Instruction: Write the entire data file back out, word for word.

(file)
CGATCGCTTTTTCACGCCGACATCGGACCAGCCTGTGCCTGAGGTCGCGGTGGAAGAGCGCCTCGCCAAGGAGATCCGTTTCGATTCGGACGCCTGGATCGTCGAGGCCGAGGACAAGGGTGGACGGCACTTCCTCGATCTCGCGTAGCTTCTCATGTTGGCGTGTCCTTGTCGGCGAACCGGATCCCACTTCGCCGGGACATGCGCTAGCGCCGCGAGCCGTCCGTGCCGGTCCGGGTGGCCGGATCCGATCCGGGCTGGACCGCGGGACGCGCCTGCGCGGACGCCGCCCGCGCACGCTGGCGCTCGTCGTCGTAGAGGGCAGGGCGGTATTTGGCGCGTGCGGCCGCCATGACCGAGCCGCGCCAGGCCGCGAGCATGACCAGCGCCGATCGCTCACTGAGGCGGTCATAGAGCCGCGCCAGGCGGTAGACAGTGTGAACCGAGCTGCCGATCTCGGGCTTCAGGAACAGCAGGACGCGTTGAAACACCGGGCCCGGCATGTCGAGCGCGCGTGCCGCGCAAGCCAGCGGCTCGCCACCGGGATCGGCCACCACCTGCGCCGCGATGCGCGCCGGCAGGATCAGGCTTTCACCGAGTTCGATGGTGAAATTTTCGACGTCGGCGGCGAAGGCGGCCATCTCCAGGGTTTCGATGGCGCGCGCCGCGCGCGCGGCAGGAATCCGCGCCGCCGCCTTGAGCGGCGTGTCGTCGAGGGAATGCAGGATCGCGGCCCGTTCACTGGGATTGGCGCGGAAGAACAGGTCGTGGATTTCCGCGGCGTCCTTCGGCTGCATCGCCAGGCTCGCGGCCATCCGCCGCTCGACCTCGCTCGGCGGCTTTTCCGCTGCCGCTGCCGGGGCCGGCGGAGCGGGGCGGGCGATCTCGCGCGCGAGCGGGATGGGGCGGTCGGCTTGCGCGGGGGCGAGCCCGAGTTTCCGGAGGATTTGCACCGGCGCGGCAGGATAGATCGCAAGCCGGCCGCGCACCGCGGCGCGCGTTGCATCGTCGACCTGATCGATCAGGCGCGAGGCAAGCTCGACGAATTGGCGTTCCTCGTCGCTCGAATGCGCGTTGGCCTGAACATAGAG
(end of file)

CGATCGCTTTTTCACGCCGACATCGGACCAGCCTGTGCCTGAGGTCGCGGTGGAAGAGCGCCTCGCCAAGGAGATCCGTTTCGATTCGGACGCCTGGATCGTCGAGGCCGAGGACAAGGGTGGACGGCACTTCCTCGATCTCGCGTAGCTTCTCATGTTGGCGTGTCCTTGTCGGCGAACCGGATCCCACTTCGCCGGGACATGCGCTAGCGCCGCGAGCCGTCCGTGCCGGTCCGGGTGGCCGGATCCGATCCGGGCTGGACCGCGGGACGCGCCTGCGCGGACGCCGCCCGCGCACGCTGGCGCTCGTCGTCGTAGAGGGCAGGGCGGTATTTGGCGCGTGCGGCCGCCATGACCGAGCCGCGCCAGGCCGCGAGCATGACCAGCGCCGATCGCTCACTGAGGCGGTCATAGAGCCGCGCCAGGCGGTAGACAGTGTGAACCGAGCTGCCGATCTCGGGCTTCAGGAACAGCAGGACGCGTTGAAACACCGGGCCCGGCATGTCGAGCGCGCGTGCCGCGCAAGCCAGCGGCTCGCCACCGGGATCGGCCACCACCTGCGCCGCGATGCGCGCCGGCAGGATCAGGCTTTCACCGAGTTCGATGGTGAAATTTTCGACGTCGGCGGCGAAGGCGGCCATCTCCAGGGTTTCGATGGCGCGCGCCGCGCGCGCGGCAGGAATCCGCGCCGCCGCCTTGAGCGGCGTGTCGTCGAGGGAATGCAGGATCGCGGCCCGTTCACTGGGATTGGCGCGGAAGAACAGGTCGTGGATTTCCGCGGCGTCCTTCGGCTGCATCGCCAGGCTCGCGGCCATCCGCCGCTCGACCTCGCTCGGCGGCTTTTCCGCTGCCGCTGCCGGGGCCGGCGGAGCGGGGCGGGCGATCTCGCGCGCGAGCGGGATGGGGCGGTCGGCTTGCGCGGGGGCGAGCCCGAGTTTCCGGAGGATTTGCACCGGCGCGGCAGGATAGATCGCAAGCCGGCCGCGCACCGCGGCGCGCGTTGCATCGTCGACCTGATCGATCAGGCGCGAGGCAAGCTCGACGAATTGGCGTTCCTCGTCGCTCGAATGCGCGTTGGCCTGAACATAGAG